Character Development 7.1 - I wish I had more chapters to work with. I saw some great development from Kiharu when he killed an innocent man. I thought that following description was outstanding. Other than the main character, the other characters are static. I specifically didn't like the introduction of the other "group members." Basically, the author tells us their names, personality traits, and appearances right off the back. First of all, there's too much information to absorb all at once. It's like going to a party and meeting a large group of new people...it's not like you truly remember all their names and life details by the time you get home, but if you happen to see them at the grocery store you'll still greet them and say something like, "Oh hey! I remember you from that party!" Second of all, it's best to introduce characters through experience. Let the readers get to know the supporting characters through the eyes of Kiharu, not through telling what they're like: it gives a better understanding of their personalities, appearances, demeanors, etc.
Interest Level 8.7 - I think Kiharu's complex situation and struggle with morality is extremely interesting. He's sitting on the edge of insanity, and everything is very intense. The action also hooked me from the beginning.
Reaction 9.0 - I was very impressed with Kiharu's reaction to killing an innocent watertribe man. I can honestly say it compelled one of the realest reactions I've ever had while reading fanon. The whole scene was eye-opening and truthful. I hope to see more of that.
Believability 8.3 - Kind of a similar reoccurrence with this review, I can't make an accurate call because there simply isn't much material. The fight scenes seem believable enough. I guess I have to deduct because the other characters are so undeveloped that their actions are a bit flat. This could very well change with more content. I have faith the author has a plan to flesh out their personalities.
Total Score = 8.48
4. My Thoughts
BlackMonkey does an excellent job portraying Fire Nation soldiers so you hate them. It's always good to have "hateable" villains. XD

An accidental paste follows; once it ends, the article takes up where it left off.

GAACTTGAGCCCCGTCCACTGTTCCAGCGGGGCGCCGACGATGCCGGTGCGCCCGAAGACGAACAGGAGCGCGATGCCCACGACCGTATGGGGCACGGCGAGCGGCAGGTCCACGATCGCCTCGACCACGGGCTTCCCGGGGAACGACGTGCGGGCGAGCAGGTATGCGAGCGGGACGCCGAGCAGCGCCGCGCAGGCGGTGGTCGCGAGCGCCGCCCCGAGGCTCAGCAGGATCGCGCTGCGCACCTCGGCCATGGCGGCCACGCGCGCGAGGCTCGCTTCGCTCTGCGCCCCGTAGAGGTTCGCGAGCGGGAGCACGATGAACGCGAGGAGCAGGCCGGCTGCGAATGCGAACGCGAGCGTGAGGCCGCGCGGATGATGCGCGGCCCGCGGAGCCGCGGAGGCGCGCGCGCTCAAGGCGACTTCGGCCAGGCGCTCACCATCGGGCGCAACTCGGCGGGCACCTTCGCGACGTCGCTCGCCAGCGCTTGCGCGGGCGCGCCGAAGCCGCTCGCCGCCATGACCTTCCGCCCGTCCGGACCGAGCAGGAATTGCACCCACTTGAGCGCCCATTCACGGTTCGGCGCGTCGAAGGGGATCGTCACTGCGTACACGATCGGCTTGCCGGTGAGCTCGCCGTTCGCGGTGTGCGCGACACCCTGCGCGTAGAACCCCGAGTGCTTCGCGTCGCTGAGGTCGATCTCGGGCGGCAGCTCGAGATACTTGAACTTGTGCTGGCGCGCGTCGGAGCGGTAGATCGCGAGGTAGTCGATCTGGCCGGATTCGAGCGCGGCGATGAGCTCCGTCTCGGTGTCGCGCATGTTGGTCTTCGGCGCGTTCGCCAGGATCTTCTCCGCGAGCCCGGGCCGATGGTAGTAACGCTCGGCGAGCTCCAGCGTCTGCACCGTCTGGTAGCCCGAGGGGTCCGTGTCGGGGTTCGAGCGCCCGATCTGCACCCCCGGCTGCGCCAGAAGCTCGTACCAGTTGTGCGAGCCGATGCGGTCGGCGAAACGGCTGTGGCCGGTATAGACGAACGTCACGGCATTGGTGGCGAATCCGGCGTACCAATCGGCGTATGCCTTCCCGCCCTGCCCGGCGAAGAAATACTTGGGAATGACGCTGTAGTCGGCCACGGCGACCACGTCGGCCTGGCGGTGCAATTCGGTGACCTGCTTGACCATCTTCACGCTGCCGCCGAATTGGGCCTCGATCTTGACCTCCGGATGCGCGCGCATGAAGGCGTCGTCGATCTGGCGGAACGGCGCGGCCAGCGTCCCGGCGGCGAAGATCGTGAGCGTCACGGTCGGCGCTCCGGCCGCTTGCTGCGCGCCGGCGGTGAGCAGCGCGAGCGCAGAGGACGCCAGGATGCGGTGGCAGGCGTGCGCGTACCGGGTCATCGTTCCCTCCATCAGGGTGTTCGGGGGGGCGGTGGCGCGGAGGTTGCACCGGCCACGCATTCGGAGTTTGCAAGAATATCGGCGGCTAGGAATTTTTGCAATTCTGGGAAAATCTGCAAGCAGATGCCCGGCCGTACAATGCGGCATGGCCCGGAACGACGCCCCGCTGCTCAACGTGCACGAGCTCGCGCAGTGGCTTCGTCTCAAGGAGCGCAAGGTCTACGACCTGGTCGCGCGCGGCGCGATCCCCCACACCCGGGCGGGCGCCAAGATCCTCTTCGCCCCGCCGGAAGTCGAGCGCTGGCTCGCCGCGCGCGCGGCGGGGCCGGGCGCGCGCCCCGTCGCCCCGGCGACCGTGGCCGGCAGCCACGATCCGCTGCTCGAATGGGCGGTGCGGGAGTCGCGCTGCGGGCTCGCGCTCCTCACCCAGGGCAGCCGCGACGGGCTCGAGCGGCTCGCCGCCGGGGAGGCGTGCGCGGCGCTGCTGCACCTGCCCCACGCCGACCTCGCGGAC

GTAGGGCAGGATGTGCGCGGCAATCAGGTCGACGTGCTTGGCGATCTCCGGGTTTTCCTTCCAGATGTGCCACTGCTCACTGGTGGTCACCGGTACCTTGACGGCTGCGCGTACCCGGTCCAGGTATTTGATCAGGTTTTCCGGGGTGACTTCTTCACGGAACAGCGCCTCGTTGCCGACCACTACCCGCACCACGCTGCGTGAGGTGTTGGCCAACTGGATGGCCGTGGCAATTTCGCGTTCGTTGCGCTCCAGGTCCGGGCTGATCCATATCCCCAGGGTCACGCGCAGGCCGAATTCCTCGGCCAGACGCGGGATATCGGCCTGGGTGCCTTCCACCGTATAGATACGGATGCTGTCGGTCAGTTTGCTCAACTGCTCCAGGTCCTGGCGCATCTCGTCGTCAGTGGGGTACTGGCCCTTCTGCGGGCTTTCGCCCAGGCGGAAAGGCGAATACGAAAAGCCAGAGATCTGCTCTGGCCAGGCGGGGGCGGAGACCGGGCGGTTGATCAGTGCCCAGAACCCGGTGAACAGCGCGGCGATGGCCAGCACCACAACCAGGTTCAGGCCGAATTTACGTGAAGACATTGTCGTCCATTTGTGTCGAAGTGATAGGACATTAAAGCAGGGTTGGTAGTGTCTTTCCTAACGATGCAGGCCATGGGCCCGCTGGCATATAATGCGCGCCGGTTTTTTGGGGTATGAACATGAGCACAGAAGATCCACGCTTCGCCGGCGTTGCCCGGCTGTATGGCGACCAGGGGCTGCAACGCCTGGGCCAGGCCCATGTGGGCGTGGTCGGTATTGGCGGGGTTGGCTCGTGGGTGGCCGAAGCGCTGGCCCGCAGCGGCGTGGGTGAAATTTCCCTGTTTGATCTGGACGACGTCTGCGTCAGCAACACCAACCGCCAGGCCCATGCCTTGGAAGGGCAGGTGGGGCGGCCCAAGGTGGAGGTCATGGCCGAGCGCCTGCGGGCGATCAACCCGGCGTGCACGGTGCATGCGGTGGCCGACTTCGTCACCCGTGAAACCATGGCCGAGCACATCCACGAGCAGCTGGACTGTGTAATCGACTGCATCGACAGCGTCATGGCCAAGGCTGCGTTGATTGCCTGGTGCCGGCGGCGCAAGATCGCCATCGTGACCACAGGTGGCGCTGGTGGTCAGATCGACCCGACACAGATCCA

I can see the beginnings of a very gripping individual struggle. It reminds me a bit of Zuko when he had to choose sides in Crossroads of Destiny.
The gory action was a brilliant way to wake up the reader to the violence of the situation. War is cruel. Death happens. Those truths are made quite evident in the first two chapters.
5. What stands out?
This stood out: "To stab a man. To brutally strike out and destroy someone's spirit, personally slicing through their souls and feeling whatever was inside die before you. Kiharu knew what it was really like, as horrible dread and agony took over his mind. It wasn't the clean cut they told him in the songs and stories. There was still life beneath the skin he punctured. Bone, flesh. Blood spilled out like a fountain. He saw the shock and pain in the man's eyes, he saw the horror rush through his face. He saw death - he brought death. He himself dug death deep into his body, and watched it consume him, cell by cell. He saw the truth of death. It wasn't just the man stopping working, it was a horrible curse that took him over and brought him down to the depths of darkness. And this man was Water Tribe. His brethren."
6. Advice for BlackMonkey
Characters drive the storyline. I think an interesting path to take is to make certain Fire Nation characters likable. That way, Kiharu has a tough choice to make between two sides. Consequently the reader will waver between who to follow. It opens up the possibility that the Fire Nation isn't all bad, which it isn't. In the case of Iroh and and Jeong Jeong there are good people. It's always good to be unpredictable.
7. Who should read this?
This story should probably be under the action/adventure genre instead of just adventure. Anyone interested in a fresh new idea with a lot of potential should definitely read Fire & Ice.